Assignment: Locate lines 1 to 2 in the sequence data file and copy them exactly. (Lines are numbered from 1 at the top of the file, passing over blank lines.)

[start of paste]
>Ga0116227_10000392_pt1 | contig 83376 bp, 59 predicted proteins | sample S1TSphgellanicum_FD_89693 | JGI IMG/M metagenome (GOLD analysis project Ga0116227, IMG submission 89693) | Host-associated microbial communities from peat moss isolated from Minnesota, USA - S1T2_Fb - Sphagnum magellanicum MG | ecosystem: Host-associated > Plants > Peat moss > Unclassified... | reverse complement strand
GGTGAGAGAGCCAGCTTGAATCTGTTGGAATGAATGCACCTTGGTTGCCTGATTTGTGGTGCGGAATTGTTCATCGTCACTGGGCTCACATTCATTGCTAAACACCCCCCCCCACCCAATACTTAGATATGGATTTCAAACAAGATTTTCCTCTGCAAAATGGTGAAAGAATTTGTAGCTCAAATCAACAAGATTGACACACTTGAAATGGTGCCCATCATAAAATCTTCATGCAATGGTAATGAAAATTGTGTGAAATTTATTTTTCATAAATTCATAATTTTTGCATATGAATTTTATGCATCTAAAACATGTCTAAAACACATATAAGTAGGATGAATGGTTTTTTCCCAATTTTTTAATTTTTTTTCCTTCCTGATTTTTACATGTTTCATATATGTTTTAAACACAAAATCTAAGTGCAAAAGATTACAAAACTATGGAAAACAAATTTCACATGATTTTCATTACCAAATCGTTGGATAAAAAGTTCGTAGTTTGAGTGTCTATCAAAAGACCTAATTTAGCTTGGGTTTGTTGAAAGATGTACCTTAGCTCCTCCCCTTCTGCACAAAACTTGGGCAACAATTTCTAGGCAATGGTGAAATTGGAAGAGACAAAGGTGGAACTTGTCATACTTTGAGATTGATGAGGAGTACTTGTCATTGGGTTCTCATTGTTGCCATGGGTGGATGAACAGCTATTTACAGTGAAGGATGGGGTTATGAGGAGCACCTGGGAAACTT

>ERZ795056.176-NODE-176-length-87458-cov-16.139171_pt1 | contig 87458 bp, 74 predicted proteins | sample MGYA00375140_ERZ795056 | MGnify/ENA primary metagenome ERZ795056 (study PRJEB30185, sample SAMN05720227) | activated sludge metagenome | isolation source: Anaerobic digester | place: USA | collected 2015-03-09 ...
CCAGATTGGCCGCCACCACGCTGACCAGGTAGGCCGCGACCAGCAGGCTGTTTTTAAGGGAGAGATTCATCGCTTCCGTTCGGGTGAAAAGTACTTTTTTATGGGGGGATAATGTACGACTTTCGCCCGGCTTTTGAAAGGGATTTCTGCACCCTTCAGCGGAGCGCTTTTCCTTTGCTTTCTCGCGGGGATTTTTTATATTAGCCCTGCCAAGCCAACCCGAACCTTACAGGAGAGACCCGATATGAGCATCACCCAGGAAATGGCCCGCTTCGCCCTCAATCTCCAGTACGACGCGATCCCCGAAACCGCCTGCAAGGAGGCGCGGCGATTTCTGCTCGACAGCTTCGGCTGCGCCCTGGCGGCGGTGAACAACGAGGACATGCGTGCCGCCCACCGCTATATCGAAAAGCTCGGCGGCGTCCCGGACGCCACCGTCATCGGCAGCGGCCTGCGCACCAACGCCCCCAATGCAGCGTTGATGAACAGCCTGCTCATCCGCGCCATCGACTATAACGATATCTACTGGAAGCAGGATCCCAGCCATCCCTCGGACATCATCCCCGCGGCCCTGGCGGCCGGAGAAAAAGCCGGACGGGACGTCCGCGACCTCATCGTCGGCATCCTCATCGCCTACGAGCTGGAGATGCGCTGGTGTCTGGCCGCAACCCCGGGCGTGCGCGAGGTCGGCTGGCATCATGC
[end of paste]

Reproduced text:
>Ga0116227_10000392_pt1 | contig 83376 bp, 59 predicted proteins | sample S1TSphgellanicum_FD_89693 | JGI IMG/M metagenome (GOLD analysis project Ga0116227, IMG submission 89693) | Host-associated microbial communities from peat moss isolated from Minnesota, USA - S1T2_Fb - Sphagnum magellanicum MG | ecosystem: Host-associated > Plants > Peat moss > Unclassified... | reverse complement strand
GGTGAGAGAGCCAGCTTGAATCTGTTGGAATGAATGCACCTTGGTTGCCTGATTTGTGGTGCGGAATTGTTCATCGTCACTGGGCTCACATTCATTGCTAAACACCCCCCCCCACCCAATACTTAGATATGGATTTCAAACAAGATTTTCCTCTGCAAAATGGTGAAAGAATTTGTAGCTCAAATCAACAAGATTGACACACTTGAAATGGTGCCCATCATAAAATCTTCATGCAATGGTAATGAAAATTGTGTGAAATTTATTTTTCATAAATTCATAATTTTTGCATATGAATTTTATGCATCTAAAACATGTCTAAAACACATATAAGTAGGATGAATGGTTTTTTCCCAATTTTTTAATTTTTTTTCCTTCCTGATTTTTACATGTTTCATATATGTTTTAAACACAAAATCTAAGTGCAAAAGATTACAAAACTATGGAAAACAAATTTCACATGATTTTCATTACCAAATCGTTGGATAAAAAGTTCGTAGTTTGAGTGTCTATCAAAAGACCTAATTTAGCTTGGGTTTGTTGAAAGATGTACCTTAGCTCCTCCCCTTCTGCACAAAACTTGGGCAACAATTTCTAGGCAATGGTGAAATTGGAAGAGACAAAGGTGGAACTTGTCATACTTTGAGATTGATGAGGAGTACTTGTCATTGGGTTCTCATTGTTGCCATGGGTGGATGAACAGCTATTTACAGTGAAGGATGGGGTTATGAGGAGCACCTGGGAAACTT